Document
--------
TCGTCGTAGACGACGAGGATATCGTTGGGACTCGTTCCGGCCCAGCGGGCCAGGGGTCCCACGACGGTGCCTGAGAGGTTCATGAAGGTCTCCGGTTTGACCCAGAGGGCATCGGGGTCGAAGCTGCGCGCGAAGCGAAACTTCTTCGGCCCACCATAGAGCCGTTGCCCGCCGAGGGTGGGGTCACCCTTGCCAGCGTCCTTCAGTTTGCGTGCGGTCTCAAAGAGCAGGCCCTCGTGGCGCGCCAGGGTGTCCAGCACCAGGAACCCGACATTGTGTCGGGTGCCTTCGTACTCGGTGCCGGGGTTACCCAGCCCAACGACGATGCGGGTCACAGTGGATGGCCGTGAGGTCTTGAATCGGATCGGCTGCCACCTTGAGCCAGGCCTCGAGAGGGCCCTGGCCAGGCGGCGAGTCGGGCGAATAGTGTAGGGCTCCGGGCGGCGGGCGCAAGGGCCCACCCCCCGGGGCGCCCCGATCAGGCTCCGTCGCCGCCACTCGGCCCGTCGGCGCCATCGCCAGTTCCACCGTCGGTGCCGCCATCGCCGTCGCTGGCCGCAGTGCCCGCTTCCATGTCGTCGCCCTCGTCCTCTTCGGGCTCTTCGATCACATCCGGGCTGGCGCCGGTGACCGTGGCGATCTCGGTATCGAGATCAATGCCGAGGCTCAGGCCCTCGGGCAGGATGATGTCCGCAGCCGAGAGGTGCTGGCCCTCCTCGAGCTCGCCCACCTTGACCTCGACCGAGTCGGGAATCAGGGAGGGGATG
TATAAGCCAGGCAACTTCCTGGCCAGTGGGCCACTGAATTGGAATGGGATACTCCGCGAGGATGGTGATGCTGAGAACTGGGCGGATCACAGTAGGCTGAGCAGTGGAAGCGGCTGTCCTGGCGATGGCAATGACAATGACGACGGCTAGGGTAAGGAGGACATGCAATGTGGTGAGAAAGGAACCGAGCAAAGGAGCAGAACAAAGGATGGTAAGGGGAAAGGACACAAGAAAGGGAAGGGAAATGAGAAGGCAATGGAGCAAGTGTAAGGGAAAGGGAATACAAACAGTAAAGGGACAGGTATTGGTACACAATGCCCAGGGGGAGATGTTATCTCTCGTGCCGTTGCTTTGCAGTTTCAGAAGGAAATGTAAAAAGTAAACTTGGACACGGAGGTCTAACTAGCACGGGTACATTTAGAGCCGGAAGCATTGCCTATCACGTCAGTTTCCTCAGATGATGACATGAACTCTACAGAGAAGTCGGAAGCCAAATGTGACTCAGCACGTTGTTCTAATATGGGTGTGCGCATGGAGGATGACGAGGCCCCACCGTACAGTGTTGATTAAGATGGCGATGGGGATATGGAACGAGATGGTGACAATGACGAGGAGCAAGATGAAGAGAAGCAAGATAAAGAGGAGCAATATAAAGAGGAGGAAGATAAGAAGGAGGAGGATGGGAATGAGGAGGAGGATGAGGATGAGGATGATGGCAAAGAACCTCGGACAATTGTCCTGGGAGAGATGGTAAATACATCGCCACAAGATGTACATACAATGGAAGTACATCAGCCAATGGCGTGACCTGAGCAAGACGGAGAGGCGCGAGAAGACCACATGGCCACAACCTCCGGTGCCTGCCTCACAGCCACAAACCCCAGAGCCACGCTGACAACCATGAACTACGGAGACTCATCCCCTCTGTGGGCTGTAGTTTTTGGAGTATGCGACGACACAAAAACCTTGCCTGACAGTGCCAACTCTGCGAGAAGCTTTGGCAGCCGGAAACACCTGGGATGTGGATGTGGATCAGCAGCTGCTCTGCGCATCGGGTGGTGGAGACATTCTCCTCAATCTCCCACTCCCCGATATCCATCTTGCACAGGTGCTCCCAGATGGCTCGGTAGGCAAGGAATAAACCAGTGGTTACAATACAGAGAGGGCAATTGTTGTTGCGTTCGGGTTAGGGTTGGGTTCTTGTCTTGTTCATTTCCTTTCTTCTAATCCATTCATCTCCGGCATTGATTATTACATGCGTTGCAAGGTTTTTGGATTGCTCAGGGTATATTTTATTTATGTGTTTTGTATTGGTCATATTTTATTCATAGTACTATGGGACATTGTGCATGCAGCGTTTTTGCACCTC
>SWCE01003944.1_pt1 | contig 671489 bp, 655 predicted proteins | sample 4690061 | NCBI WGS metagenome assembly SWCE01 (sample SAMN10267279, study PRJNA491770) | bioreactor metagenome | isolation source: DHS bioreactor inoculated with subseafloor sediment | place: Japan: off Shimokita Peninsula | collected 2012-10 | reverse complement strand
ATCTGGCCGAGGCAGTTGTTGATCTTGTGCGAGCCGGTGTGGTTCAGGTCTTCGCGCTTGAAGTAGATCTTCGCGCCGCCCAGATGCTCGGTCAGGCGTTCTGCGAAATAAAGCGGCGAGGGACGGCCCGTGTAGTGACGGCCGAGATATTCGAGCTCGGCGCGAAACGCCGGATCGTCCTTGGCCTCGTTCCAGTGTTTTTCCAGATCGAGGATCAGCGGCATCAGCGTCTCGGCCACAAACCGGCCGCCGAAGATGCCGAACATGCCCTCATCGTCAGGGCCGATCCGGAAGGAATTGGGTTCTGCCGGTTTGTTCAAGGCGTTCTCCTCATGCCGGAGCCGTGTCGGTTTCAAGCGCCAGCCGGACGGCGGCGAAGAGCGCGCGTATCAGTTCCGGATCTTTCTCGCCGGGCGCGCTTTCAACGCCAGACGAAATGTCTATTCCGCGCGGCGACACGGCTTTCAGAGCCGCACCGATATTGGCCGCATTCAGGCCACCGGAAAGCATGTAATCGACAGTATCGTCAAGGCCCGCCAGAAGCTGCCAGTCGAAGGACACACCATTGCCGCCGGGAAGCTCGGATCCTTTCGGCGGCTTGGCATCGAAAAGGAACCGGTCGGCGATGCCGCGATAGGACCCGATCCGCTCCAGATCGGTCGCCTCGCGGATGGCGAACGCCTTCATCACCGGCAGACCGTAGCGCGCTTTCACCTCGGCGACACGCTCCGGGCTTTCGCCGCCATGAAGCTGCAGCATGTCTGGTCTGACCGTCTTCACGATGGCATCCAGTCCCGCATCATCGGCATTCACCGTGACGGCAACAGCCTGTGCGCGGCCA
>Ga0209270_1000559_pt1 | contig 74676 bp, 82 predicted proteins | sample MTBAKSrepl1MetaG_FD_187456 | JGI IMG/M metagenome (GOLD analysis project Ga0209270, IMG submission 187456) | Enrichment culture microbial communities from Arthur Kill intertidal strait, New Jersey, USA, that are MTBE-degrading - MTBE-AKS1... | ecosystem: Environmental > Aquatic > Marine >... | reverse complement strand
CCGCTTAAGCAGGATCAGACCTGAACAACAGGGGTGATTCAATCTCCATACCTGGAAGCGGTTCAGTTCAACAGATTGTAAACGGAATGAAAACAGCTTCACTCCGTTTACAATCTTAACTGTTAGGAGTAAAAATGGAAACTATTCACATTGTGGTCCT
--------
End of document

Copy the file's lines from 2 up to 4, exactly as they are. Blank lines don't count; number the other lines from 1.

TATAAGCCAGGCAACTTCCTGGCCAGTGGGCCACTGAATTGGAATGGGATACTCCGCGAGGATGGTGATGCTGAGAACTGGGCGGATCACAGTAGGCTGAGCAGTGGAAGCGGCTGTCCTGGCGATGGCAATGACAATGACGACGGCTAGGGTAAGGAGGACATGCAATGTGGTGAGAAAGGAACCGAGCAAAGGAGCAGAACAAAGGATGGTAAGGGGAAAGGACACAAGAAAGGGAAGGGAAATGAGAAGGCAATGGAGCAAGTGTAAGGGAAAGGGAATACAAACAGTAAAGGGACAGGTATTGGTACACAATGCCCAGGGGGAGATGTTATCTCTCGTGCCGTTGCTTTGCAGTTTCAGAAGGAAATGTAAAAAGTAAACTTGGACACGGAGGTCTAACTAGCACGGGTACATTTAGAGCCGGAAGCATTGCCTATCACGTCAGTTTCCTCAGATGATGACATGAACTCTACAGAGAAGTCGGAAGCCAAATGTGACTCAGCACGTTGTTCTAATATGGGTGTGCGCATGGAGGATGACGAGGCCCCACCGTACAGTGTTGATTAAGATGGCGATGGGGATATGGAACGAGATGGTGACAATGACGAGGAGCAAGATGAAGAGAAGCAAGATAAAGAGGAGCAATATAAAGAGGAGGAAGATAAGAAGGAGGAGGATGGGAATGAGGAGGAGGATGAGGATGAGGATGATGGCAAAGAACCTCGGACAATTGTCCTGGGAGAGATGGTAAATACATCGCCACAAGATGTACATACAATGGAAGTACATCAGCCAATGGCGTGACCTGAGCAAGACGGAGAGGCGCGAGAAGACCACATGGCCACAACCTCCGGTGCCTGCCTCACAGCCACAAACCCCAGAGCCACGCTGACAACCATGAACTACGGAGACTCATCCCCTCTGTGGGCTGTAGTTTTTGGAGTATGCGACGACACAAAAACCTTGCCTGACAGTGCCAACTCTGCGAGAAGCTTTGGCAGCCGGAAACACCTGGGATGTGGATGTGGATCAGCAGCTGCTCTGCGCATCGGGTGGTGGAGACATTCTCCTCAATCTCCCACTCCCCGATATCCATCTTGCACAGGTGCTCCCAGATGGCTCGGTAGGCAAGGAATAAACCAGTGGTTACAATACAGAGAGGGCAATTGTTGTTGCGTTCGGGTTAGGGTTGGGTTCTTGTCTTGTTCATTTCCTTTCTTCTAATCCATTCATCTCCGGCATTGATTATTACATGCGTTGCAAGGTTTTTGGATTGCTCAGGGTATATTTTATTTATGTGTTTTGTATTGGTCATATTTTATTCATAGTACTATGGGACATTGTGCATGCAGCGTTTTTGCACCTC
>SWCE01003944.1_pt1 | contig 671489 bp, 655 predicted proteins | sample 4690061 | NCBI WGS metagenome assembly SWCE01 (sample SAMN10267279, study PRJNA491770) | bioreactor metagenome | isolation source: DHS bioreactor inoculated with subseafloor sediment | place: Japan: off Shimokita Peninsula | collected 2012-10 | reverse complement strand
ATCTGGCCGAGGCAGTTGTTGATCTTGTGCGAGCCGGTGTGGTTCAGGTCTTCGCGCTTGAAGTAGATCTTCGCGCCGCCCAGATGCTCGGTCAGGCGTTCTGCGAAATAAAGCGGCGAGGGACGGCCCGTGTAGTGACGGCCGAGATATTCGAGCTCGGCGCGAAACGCCGGATCGTCCTTGGCCTCGTTCCAGTGTTTTTCCAGATCGAGGATCAGCGGCATCAGCGTCTCGGCCACAAACCGGCCGCCGAAGATGCCGAACATGCCCTCATCGTCAGGGCCGATCCGGAAGGAATTGGGTTCTGCCGGTTTGTTCAAGGCGTTCTCCTCATGCCGGAGCCGTGTCGGTTTCAAGCGCCAGCCGGACGGCGGCGAAGAGCGCGCGTATCAGTTCCGGATCTTTCTCGCCGGGCGCGCTTTCAACGCCAGACGAAATGTCTATTCCGCGCGGCGACACGGCTTTCAGAGCCGCACCGATATTGGCCGCATTCAGGCCACCGGAAAGCATGTAATCGACAGTATCGTCAAGGCCCGCCAGAAGCTGCCAGTCGAAGGACACACCATTGCCGCCGGGAAGCTCGGATCCTTTCGGCGGCTTGGCATCGAAAAGGAACCGGTCGGCGATGCCGCGATAGGACCCGATCCGCTCCAGATCGGTCGCCTCGCGGATGGCGAACGCCTTCATCACCGGCAGACCGTAGCGCGCTTTCACCTCGGCGACACGCTCCGGGCTTTCGCCGCCATGAAGCTGCAGCATGTCTGGTCTGACCGTCTTCACGATGGCATCCAGTCCCGCATCATCGGCATTCACCGTGACGGCAACAGCCTGTGCGCGGCCA